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Preston H. Kelsey Professor in Religion
Elizabeth Howland Hand-Otis Norton Pierce Award for a Faculty Member Who Is an Outstanding Teacher of Undergraduates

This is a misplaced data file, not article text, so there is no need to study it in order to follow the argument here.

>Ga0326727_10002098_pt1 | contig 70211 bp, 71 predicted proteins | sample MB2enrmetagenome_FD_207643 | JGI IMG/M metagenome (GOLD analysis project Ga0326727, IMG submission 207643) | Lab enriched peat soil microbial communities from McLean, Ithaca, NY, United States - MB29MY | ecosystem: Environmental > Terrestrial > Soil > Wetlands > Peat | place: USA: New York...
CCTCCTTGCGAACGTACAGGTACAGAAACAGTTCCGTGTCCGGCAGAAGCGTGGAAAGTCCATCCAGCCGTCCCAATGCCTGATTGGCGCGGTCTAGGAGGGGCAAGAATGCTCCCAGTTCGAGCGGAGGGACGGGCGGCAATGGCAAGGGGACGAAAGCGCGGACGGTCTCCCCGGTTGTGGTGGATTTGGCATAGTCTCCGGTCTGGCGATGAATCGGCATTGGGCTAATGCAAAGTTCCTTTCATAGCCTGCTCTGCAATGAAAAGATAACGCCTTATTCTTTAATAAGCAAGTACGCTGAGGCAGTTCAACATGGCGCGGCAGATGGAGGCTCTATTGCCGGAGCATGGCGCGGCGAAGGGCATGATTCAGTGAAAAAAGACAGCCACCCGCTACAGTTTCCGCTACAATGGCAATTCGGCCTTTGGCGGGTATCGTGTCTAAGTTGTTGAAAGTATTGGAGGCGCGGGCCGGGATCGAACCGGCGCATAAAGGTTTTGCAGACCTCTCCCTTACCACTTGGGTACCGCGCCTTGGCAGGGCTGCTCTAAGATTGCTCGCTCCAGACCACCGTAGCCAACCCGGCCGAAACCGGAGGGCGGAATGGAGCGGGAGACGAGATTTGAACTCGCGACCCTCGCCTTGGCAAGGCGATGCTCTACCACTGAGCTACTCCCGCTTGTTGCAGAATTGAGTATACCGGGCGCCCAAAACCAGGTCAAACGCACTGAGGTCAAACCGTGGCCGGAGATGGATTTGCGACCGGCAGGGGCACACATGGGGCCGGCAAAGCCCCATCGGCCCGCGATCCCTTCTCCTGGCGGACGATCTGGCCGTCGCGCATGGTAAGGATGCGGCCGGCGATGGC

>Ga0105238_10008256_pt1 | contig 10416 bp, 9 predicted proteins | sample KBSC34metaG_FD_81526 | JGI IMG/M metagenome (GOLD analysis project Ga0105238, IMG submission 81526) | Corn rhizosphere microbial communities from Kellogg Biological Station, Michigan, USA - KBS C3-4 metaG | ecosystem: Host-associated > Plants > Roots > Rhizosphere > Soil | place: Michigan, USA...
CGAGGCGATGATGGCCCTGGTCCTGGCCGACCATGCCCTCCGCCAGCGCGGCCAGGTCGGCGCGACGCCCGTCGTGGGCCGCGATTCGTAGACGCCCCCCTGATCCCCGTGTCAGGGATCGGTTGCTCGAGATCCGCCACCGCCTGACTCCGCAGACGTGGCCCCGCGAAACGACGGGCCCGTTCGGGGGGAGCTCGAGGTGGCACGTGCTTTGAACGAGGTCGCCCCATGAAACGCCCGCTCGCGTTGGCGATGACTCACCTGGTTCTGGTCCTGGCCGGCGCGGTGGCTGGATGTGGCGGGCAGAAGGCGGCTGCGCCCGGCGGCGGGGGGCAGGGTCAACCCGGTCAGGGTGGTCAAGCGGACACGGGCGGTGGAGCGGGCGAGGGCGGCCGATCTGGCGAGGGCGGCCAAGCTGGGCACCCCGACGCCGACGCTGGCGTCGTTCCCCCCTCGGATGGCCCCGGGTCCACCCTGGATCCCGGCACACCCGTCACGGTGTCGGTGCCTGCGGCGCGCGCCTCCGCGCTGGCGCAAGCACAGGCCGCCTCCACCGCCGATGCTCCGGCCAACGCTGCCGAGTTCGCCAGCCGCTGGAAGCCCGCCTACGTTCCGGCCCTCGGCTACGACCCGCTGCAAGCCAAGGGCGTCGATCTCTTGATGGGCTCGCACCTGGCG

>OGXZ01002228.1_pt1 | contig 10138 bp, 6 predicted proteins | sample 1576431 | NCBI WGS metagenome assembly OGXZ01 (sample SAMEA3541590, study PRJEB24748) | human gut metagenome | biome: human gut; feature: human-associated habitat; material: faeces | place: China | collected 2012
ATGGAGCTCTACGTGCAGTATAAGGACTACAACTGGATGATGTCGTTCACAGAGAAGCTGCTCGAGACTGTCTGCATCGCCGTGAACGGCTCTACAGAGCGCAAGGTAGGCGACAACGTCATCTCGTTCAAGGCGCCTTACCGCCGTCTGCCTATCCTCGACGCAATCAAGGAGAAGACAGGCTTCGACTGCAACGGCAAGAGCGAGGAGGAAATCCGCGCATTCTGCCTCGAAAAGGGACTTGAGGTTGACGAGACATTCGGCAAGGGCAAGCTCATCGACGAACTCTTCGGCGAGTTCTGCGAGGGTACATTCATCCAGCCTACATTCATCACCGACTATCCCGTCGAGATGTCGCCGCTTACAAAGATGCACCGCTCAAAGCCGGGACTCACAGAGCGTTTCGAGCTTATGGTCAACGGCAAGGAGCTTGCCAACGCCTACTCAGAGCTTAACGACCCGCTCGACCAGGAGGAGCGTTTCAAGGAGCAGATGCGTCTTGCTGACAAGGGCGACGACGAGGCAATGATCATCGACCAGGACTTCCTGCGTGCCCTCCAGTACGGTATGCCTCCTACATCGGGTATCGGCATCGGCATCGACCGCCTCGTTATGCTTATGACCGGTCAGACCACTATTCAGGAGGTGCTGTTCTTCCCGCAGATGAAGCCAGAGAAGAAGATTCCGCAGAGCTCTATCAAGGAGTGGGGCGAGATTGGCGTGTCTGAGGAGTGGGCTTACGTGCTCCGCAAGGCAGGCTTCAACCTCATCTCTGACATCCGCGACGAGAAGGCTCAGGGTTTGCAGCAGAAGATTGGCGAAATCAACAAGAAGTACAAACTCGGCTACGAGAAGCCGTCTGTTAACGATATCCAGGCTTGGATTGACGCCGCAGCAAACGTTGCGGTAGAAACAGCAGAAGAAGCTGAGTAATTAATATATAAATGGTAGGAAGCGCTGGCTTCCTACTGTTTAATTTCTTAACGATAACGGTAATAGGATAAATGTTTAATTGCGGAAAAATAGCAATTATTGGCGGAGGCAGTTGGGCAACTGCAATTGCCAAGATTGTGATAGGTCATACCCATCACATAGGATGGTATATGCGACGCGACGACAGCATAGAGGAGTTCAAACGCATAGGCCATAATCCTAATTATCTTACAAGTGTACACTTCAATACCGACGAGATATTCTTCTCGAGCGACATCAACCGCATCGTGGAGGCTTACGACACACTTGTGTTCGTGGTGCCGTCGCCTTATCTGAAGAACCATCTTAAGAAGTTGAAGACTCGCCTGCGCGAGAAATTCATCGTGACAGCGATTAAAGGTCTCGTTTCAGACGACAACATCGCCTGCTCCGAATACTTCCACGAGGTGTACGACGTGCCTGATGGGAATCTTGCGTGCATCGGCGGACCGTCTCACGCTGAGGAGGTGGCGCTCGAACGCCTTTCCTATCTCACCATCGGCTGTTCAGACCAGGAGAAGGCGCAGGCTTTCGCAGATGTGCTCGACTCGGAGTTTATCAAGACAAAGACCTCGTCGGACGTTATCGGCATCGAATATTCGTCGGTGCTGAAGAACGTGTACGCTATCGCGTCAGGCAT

When I came to Dartmouth as an undergraduate, my adviser said, “Liberal arts is for exploring; take courses in things you know nothing about.” One of the things I decided I knew nothing about was religion. I grew up in Arkansas in a very nonreligious family, and all I knew about religion was what my family said, which was dismissive, or what my peers said, which was a very literalistic reading of the Bible. So I took “Religion 1” and loved it. It was a way of thinking about the Bible as a body of literature created by an ancient people who were trying to express something about their religiosity. Now I work on the religions of the ancient Middle East. My professors opened up new worlds to me, and coming back to Dartmouth as their colleague was tremendously exciting. And teaching Dartmouth undergraduates is fun. It allows me a kind of freedom compared to when I was teaching in a graduate program. Most are not going to go be Bible scholars, so I get to play a bit more with them to help them analyze and think critically about complex and rich material.